Including Indigenous Knowledge Systems in Environmental Assessments: Restructuring the Process
Global Environmental Politics (2019) 19 (3): 120–132.
Indigenous peoples around the world are concerned about the long-term impacts of industrial activities and natural resource extraction projects on their traditional territories. Environmental impact studies, environmental risk assessments (EAs), and risk management protocols are offered as tools that can address some of these concerns. However, these tools are not universally required in jurisdictions, and this Forum intervention considers whether these technical tools might be reshaped to integrate Indigenous communities’ interests, with specific attention to traditional knowledge. Challenges include unrealistic timelines to evaluate proposed projects, community capacity, inadequate understanding of Indigenous communities, and ineffective communicatio, all of which contribute to pervasive distrust in EAs by many Indigenous communities. Despite efforts to address these problems, substantive inequities persist in the way that EAs are conducted as infringement continues on constitutionally protected Indigenous rights. This article highlights challenges within the EA process and presents pathways for improving collaboration and outcomes with Indigenous communities.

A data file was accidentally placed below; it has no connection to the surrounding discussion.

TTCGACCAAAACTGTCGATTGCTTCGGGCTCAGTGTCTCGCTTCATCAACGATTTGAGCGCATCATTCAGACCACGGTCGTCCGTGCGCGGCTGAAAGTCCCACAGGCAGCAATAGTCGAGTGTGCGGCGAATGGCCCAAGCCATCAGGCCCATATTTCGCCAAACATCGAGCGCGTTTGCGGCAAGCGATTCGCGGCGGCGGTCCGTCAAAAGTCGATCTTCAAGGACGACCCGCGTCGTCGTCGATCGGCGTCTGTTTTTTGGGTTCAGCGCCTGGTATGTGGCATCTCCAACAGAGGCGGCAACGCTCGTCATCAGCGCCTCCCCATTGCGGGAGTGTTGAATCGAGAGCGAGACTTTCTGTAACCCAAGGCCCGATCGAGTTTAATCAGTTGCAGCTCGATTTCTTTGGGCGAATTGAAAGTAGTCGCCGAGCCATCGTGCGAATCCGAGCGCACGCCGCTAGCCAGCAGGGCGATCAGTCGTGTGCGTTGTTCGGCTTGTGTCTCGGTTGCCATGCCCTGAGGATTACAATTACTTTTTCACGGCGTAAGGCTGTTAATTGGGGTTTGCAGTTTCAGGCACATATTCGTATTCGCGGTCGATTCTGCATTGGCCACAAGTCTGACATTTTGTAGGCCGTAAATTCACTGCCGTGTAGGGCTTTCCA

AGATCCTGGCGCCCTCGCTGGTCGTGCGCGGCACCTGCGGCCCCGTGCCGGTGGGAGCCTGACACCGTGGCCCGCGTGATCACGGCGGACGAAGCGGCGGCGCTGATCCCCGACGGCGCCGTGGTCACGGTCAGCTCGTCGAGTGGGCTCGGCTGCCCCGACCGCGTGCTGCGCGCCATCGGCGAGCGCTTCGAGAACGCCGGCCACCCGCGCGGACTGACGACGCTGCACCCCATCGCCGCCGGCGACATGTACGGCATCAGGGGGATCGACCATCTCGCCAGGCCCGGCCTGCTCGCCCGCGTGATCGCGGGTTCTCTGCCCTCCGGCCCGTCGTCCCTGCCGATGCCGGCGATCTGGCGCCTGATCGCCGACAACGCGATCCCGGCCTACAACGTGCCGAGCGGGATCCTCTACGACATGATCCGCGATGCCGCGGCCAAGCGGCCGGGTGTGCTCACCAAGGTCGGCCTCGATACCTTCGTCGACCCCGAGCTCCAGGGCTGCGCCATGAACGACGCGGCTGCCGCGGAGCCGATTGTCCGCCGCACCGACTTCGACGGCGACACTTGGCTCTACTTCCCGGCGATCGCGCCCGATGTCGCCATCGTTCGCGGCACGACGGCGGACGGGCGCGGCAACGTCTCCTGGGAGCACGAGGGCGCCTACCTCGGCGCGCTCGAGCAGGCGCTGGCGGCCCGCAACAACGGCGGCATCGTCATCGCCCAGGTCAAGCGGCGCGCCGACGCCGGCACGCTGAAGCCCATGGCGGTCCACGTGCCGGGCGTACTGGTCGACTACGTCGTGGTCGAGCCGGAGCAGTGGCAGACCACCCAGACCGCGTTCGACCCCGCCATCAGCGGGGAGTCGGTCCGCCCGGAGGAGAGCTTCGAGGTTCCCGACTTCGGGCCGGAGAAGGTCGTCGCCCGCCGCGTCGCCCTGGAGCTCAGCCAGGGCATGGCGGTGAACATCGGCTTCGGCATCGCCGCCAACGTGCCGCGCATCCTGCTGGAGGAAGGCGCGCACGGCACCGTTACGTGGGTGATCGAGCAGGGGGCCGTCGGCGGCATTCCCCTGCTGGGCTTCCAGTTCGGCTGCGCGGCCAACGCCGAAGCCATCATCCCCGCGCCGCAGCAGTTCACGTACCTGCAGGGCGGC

Arsenault, Rachel; Bourassa, Carrie; Diver, Sibyl; McGregor, Deborah; and Witham, Aaron, "Including Indigenous Knowledge Systems in Environmental Assessments: Restructuring the Process" (2019). Articles & Book Chapters. 2892.